A behavior-based modeling approach to reducing shorebird-shellfish conflicts

This source preferred by Richard Stillman

Authors: Caldow, R.W.G., Beadman, H.A., McGrorty, S., Stillman, R.A., Goss-Custard, J.D., Durell, S.E.A.L.V.D., West, A.D., Kaiser, M.J., Mould, K. and Wilson, A.K.

http://www.jstor.org/stable/4493660

Journal: Ecological Applications

Volume: 14

Pages: 1411-1427

ISSN: 0021-8790

Bottom cultivation of mussels on intertidal flats is practiced throughout the world. This often generates conflicts between commercial interests and competing birds such as oystercatchers. At the Menai Strait, United Kingdom, the overwinter consumption of 242 tonnes (1 metric tonne = 1000 kg) of commercially harvestable mussels (>40 mm) by oystercatchers in 1999-2000 was worth £133 000 ($226 000 U.S. dollars). This represents 19% of the value of the landings. We used a behavior-based simulation model to predict the extent to which such losses can be reduced by novel commercial management practices, and to explore the consequences for the oystercatcher population. Simulations of novel lay management practices indicated that the losses of commercially harvestable mussels to oystercatchers can be considerably reduced by altering the shore level and/or extent of the commercial lays. We propose a novel management strategy for the bottom cultivation of mussels in intertidal areas. Seed mussels (15-20 mm) should be laid relatively far upshore, where losses to oystercatchers will be minimal. As the mussels grow over the next 2-3 years, they should be moved progressively further downshore such that the largest mussels spend their last season prior to harvest in a relatively small area, lower on the shore than all mussels earlier in the cultivation cycle. Support for the effectiveness of this proposed management strategy can be found in the reports of commercial operators who have incorporated this management strategy in new management practices in the last few years. They report an increase in the ratio of the live mass of harvested to seeded mussels from the previous norm of 1:1 to 4:1. By accepting greater losses of mussels earlier in the cultivation cycle, rather than later, the feeding conditions for oystercatchers might even be improved under this system. With appropriate management, the interest of shellfish growers and competing shorebirds need not conflict.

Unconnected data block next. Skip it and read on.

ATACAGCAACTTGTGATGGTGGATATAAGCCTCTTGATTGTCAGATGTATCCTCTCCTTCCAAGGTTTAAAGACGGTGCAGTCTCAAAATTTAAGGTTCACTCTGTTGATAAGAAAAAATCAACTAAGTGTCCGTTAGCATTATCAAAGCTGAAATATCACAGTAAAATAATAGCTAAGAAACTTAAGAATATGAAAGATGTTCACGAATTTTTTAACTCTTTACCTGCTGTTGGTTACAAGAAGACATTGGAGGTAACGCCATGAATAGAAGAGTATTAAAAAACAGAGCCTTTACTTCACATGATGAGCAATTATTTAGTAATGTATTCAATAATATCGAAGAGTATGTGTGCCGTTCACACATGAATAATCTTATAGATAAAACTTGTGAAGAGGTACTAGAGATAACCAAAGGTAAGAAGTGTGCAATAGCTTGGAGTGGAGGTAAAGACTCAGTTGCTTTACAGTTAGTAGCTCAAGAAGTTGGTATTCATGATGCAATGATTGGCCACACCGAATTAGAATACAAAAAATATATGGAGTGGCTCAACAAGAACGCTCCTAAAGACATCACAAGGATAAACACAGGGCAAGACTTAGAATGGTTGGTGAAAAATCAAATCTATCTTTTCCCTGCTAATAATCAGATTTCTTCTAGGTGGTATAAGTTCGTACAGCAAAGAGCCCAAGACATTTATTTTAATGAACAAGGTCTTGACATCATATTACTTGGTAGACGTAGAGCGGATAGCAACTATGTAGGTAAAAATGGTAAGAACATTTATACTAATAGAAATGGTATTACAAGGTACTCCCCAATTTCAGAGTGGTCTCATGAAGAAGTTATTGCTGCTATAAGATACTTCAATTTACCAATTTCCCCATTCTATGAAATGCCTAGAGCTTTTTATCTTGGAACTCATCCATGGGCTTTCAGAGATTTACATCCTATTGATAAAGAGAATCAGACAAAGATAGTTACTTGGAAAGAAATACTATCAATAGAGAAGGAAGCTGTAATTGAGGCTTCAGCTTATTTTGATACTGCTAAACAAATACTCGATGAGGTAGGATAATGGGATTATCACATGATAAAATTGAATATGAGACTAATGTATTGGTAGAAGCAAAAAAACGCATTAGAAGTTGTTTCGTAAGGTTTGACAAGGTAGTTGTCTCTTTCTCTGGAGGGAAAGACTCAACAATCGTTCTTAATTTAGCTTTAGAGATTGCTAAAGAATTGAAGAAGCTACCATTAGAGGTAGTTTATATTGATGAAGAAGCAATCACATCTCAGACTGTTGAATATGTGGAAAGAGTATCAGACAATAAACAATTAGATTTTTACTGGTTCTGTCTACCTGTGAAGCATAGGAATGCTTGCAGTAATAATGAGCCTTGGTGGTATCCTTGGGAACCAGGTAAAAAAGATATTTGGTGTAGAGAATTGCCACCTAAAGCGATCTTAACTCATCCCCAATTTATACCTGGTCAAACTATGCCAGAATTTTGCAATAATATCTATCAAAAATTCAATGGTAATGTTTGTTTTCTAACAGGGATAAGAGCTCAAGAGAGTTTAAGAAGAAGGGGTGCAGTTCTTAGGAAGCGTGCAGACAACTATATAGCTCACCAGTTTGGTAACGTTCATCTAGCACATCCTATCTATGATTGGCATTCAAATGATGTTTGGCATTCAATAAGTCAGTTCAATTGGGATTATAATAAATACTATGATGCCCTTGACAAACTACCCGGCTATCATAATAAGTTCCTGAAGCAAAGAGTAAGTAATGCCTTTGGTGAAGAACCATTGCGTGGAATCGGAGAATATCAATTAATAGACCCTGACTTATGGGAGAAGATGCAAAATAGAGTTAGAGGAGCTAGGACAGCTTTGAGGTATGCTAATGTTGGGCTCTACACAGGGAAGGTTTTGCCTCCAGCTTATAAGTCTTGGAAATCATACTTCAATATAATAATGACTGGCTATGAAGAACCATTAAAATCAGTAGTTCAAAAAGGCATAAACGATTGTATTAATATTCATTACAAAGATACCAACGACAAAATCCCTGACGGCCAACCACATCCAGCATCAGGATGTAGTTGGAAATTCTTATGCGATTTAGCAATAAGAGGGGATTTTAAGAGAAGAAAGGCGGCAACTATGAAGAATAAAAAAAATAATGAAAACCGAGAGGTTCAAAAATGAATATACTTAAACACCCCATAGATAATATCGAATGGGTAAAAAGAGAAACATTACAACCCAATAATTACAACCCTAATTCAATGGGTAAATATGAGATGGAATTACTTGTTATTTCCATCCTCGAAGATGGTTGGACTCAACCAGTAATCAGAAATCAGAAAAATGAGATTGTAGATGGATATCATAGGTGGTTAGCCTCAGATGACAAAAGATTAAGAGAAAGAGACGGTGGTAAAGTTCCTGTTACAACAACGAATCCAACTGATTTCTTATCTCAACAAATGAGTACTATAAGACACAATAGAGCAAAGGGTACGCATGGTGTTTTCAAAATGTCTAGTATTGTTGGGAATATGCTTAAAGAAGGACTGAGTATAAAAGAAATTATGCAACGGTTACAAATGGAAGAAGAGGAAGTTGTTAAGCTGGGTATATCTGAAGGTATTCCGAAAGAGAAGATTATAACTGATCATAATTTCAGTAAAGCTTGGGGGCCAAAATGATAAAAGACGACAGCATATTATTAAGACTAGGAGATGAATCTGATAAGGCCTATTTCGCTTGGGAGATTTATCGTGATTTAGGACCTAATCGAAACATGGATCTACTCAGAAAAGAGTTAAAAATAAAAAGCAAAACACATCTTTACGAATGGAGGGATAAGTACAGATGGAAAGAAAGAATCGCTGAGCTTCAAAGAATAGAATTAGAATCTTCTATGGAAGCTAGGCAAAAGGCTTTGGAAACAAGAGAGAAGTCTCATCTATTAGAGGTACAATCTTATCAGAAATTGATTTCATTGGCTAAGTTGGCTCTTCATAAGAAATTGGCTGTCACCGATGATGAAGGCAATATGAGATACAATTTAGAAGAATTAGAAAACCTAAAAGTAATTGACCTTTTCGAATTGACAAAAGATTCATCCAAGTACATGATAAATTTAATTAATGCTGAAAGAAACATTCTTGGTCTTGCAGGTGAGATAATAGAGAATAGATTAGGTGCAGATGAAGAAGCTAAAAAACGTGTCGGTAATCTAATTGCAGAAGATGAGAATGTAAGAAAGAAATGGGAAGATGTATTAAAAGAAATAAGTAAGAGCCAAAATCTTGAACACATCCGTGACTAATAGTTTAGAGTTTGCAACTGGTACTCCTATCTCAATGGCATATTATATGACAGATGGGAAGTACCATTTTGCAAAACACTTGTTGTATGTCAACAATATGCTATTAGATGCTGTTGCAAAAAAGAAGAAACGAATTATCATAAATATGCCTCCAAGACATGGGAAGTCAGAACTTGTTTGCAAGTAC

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Authors: Caldow, R.W.G., Beadman, H.A., McGrorty, S., Stillman, R.A., Goss-Custard, J.D., Sarah, S.E.A., West, A.D., Kaiser, M.J., Mould, K. and Wilson, A.

Journal: Ecological Applications

Volume: 14

Issue: 5

Pages: 1411-1427

ISSN: 1051-0761

Bottom cultivation of mussels on intertidal flats is practiced throughout the world. This often generates conflicts between commercial interests and competing birds such as oystercatchers. At the Menai Strait, United Kingdom, the overwinter consumption of 242 tonnes (1 metric tonne = 1000 kg) of commercially harvestable mussels ( > 40 mm) by oystercatchers in 1999-2000 was worth £133 000 ($226 000 U.S. dollars). This represents 19% of the value of the landings. We used a behavior-based simulation model to predict the extent to which such losses can be reduced by novel commercial management practices, and to explore the consequences for the oystercatcher population. Simulations of novel lay management practices indicated that the losses of commercially harvestable mussels to oystercatchers can be considerably reduced by altering the shore level and/or extent of the commercial lays. We propose a novel management strategy for the bottom cultivation of mussels in intertidal areas. Seed mussels (15-20 mm) should be laid relatively far upshore, where losses to oystercatchers will be minimal. As the mussels grow over the next 2-3 years, they should be moved progressively further downshore such that the largest mussels spend their last season prior to harvest in a relatively small area, lower on the shore than all mussels earlier in the cultivation cycle. Support for the effectiveness of this proposed management strategy can be found in the reports of commercial operators who have incorporated this management strategy in new management practices in the last few years. They report an increase in the ratio of the live mass of harvested to seeded mussels from the previous norm of 1:1 to 4:1. By accepting greater losses of mussels earlier in the cultivation cycle, rather than later, the feeding conditions for oystercatchers might even be improved under this system. With appropriate management, the interest of shellfish growers and competing shorebirds need not conflict.

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